Longford County Council will have to cover the costs of restoring public sector pay from its own resources.
It comes after the Government confirmed it would not be reimbursing local authorities for additional payroll costs they face after the pay restoration timeline was brought forward by five months.
It’s unclear how much those increases are likely to have on the Council’s balance sheet going forward but it’s already led to scathing criticism from councillors locally.
Fianna Fáil’s Seamus Butler admitted the current impasse could force smaller local authorities to effectively rewrite its income and expenditure capacities overnight.
“You would have to look at everything,” he cautioned.
“Everything would be on the table.”
Only last month, Longford County Council officials announced plans to embark on an ambitious €43m capital investment plan over the next three years.
Cllr Butler said by forcing councils to foot any pay restoration bill there was every chance some projects might have to be temporarily shelved or even downsized.
The Fianna Fáil group leader said even the contentious issue of commercial rates might have to be reassessed should government chiefs fail to grasp the precarious financial plight certain councils would find themselves in.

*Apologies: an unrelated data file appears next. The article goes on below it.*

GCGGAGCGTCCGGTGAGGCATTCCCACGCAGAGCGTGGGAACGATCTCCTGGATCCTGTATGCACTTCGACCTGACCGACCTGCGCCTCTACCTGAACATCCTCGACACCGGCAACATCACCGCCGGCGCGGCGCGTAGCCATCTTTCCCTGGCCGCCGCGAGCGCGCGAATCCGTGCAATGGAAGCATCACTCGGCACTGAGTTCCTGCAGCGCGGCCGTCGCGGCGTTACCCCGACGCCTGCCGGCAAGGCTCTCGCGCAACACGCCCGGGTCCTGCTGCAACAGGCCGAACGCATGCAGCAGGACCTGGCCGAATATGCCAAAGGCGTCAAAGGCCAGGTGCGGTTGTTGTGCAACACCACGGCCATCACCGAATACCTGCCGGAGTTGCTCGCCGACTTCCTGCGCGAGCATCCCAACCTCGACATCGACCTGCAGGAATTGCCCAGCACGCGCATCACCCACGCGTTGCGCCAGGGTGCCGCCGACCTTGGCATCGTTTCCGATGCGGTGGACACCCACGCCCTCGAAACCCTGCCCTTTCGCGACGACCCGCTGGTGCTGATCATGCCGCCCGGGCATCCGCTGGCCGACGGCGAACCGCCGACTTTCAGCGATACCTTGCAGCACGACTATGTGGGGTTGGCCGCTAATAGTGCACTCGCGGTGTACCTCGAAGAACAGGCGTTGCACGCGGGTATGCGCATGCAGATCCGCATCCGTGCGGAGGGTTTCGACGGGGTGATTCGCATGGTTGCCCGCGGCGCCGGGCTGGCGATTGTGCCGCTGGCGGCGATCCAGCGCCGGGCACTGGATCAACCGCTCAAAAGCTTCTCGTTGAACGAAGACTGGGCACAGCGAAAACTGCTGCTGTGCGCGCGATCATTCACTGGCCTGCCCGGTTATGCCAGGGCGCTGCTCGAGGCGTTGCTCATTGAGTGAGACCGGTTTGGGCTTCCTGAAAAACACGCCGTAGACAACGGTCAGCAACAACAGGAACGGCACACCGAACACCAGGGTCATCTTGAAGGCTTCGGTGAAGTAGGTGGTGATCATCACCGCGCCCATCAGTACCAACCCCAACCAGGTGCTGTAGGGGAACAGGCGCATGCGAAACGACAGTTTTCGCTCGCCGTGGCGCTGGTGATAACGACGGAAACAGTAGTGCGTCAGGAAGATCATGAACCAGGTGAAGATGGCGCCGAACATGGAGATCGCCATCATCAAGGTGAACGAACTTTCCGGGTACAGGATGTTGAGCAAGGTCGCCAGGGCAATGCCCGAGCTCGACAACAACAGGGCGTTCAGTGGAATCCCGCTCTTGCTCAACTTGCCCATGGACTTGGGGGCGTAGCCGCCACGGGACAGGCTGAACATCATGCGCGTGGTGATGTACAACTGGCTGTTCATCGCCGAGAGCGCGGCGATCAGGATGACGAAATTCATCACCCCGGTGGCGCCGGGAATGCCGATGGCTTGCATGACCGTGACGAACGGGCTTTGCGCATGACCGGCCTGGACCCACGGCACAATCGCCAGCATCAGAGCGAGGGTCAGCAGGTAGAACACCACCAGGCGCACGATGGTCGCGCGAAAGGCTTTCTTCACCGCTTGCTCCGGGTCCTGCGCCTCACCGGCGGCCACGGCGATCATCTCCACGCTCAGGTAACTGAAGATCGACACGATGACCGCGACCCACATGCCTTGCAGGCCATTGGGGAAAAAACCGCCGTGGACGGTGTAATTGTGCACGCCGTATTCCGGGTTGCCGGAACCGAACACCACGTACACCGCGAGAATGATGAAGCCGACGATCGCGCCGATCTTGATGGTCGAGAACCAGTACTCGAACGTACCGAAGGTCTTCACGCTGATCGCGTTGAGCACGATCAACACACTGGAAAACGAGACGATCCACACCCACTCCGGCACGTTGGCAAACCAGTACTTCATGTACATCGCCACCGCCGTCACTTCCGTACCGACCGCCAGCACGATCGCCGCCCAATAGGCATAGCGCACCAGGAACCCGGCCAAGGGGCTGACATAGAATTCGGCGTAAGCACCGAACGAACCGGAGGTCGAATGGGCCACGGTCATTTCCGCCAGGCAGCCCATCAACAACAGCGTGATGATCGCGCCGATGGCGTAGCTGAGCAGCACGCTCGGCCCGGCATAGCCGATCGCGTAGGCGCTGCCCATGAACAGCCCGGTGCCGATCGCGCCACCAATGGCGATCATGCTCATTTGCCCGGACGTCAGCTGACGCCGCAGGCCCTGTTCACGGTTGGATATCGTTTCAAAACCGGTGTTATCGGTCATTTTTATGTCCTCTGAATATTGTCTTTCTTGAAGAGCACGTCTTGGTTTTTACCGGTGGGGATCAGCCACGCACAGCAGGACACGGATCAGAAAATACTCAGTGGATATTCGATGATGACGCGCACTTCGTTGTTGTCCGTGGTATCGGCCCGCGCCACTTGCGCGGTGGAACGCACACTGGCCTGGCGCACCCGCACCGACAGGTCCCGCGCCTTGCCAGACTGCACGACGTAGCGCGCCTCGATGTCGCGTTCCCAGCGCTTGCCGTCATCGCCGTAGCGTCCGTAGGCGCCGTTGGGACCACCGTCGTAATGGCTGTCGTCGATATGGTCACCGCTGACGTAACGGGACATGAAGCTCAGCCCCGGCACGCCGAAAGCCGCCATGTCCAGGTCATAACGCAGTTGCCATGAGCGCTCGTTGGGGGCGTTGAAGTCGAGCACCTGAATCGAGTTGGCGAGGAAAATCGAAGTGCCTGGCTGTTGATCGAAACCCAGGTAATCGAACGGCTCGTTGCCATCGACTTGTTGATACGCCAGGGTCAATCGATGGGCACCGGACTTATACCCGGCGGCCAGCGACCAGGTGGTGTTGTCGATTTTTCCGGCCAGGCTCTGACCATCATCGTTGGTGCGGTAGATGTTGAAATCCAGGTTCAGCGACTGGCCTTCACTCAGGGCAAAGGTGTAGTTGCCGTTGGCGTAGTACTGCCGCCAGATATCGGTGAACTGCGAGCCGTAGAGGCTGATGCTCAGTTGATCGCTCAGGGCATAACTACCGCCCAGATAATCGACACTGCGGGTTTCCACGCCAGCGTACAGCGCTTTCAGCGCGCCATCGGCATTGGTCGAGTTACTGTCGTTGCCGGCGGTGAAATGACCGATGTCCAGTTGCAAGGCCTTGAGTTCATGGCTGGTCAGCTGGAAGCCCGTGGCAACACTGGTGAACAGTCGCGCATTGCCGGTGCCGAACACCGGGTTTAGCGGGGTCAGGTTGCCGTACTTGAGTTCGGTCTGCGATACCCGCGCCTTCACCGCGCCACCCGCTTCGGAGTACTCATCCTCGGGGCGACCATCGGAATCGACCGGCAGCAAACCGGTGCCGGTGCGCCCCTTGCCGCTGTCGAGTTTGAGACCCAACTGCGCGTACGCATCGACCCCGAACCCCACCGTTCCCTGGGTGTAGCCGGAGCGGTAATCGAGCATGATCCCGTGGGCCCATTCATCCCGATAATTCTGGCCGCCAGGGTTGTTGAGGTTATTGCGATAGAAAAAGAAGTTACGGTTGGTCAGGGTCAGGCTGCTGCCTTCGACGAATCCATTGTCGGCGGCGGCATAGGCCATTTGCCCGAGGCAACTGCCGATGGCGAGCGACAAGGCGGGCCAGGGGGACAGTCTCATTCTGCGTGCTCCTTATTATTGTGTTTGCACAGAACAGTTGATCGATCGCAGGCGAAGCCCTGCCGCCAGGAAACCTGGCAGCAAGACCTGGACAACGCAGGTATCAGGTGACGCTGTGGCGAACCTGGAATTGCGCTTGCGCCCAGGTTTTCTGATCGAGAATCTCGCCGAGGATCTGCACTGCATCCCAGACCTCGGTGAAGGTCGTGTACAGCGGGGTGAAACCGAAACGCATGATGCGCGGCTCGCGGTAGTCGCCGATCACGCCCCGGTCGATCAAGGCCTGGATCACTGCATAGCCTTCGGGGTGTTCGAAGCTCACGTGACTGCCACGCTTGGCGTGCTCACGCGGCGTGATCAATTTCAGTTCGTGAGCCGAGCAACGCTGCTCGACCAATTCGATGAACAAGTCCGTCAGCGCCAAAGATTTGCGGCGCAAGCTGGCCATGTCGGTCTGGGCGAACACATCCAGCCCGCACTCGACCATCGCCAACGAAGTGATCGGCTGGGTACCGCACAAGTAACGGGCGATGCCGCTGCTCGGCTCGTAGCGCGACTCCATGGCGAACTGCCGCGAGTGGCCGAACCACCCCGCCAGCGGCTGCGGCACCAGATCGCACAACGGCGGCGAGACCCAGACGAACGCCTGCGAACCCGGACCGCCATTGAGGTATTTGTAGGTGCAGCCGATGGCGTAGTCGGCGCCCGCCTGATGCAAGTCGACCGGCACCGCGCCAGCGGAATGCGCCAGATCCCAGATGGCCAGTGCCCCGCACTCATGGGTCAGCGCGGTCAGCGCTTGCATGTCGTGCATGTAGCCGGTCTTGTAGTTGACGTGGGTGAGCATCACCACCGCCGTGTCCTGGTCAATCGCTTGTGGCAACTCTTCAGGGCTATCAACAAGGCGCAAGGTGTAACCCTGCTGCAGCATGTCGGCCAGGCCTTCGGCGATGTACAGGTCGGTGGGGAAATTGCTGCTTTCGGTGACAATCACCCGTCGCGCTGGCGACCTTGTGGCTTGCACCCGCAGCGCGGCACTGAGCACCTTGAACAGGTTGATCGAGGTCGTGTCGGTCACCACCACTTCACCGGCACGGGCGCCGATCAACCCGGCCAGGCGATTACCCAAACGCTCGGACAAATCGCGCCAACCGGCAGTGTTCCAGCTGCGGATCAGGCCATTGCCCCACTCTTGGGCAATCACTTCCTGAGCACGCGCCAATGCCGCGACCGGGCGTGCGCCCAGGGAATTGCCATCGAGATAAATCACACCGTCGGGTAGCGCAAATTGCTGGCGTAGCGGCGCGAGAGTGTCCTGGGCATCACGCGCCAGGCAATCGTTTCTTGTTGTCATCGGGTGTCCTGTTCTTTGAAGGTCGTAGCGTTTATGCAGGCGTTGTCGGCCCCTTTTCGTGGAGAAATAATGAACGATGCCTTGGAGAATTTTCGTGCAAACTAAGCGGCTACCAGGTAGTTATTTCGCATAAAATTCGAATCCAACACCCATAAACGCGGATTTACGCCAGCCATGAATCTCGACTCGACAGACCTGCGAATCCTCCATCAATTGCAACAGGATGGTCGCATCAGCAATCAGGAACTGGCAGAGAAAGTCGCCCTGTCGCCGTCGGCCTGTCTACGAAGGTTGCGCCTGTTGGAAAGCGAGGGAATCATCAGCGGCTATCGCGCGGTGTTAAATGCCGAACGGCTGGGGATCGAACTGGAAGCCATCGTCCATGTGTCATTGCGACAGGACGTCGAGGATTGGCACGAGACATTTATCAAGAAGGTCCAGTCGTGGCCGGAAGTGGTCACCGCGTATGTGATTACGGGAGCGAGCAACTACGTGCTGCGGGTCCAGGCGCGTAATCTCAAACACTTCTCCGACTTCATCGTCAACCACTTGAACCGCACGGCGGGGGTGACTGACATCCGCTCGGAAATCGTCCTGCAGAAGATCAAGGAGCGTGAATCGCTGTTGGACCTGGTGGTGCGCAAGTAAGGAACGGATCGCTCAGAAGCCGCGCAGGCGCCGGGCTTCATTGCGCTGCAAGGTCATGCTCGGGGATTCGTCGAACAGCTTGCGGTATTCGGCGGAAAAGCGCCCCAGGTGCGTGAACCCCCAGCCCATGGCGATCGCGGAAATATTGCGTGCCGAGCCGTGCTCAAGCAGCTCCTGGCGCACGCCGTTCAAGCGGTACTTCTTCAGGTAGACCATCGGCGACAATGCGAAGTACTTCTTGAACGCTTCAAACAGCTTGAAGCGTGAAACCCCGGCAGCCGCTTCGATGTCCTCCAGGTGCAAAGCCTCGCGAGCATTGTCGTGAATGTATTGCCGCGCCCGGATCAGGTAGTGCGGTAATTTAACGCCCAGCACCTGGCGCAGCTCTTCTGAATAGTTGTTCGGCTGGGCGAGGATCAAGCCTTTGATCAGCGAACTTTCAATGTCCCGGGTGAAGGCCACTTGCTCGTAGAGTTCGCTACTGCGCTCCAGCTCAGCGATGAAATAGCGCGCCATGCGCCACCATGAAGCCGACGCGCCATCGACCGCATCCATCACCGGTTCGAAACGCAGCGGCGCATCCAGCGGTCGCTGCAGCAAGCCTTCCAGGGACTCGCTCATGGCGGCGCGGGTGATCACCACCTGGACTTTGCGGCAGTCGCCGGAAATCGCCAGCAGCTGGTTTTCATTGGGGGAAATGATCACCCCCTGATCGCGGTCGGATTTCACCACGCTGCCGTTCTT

“Everything would be in the mix but I tell you if it’s a choice between building a new corporate headquarters or looking at rates, we will forego the new corporate headquarters,” he said.
“The reality is businesses out there are still struggling.
“The recession has not by any manner of means reached out to provincial towns like Longford. Central government, which sits in Dublin would really want to get out and see for itself the impact this will have if they are serious about sanctioning increases like this while expecting struggling local economies to pay for it.”
Public pay was one of many areas of government spending which came in for reductions during the economic downturn.
As Ireland’s fiscal fortunes recovered however, unions secured pay restoration agreements under the 2015 Lansdowne Road deal.
Cllr Butler said they, together with some ancillary costs, looks set to throw up plenty of financially challenging decisions for councils such as Longford.
“It’s not just the wage bill. We are carrying all the pensions that go with that and that has to be found.
“This thing of a guaranteed pension has to be found out of current expenditure every year which is a ludicrous situation,” he contended.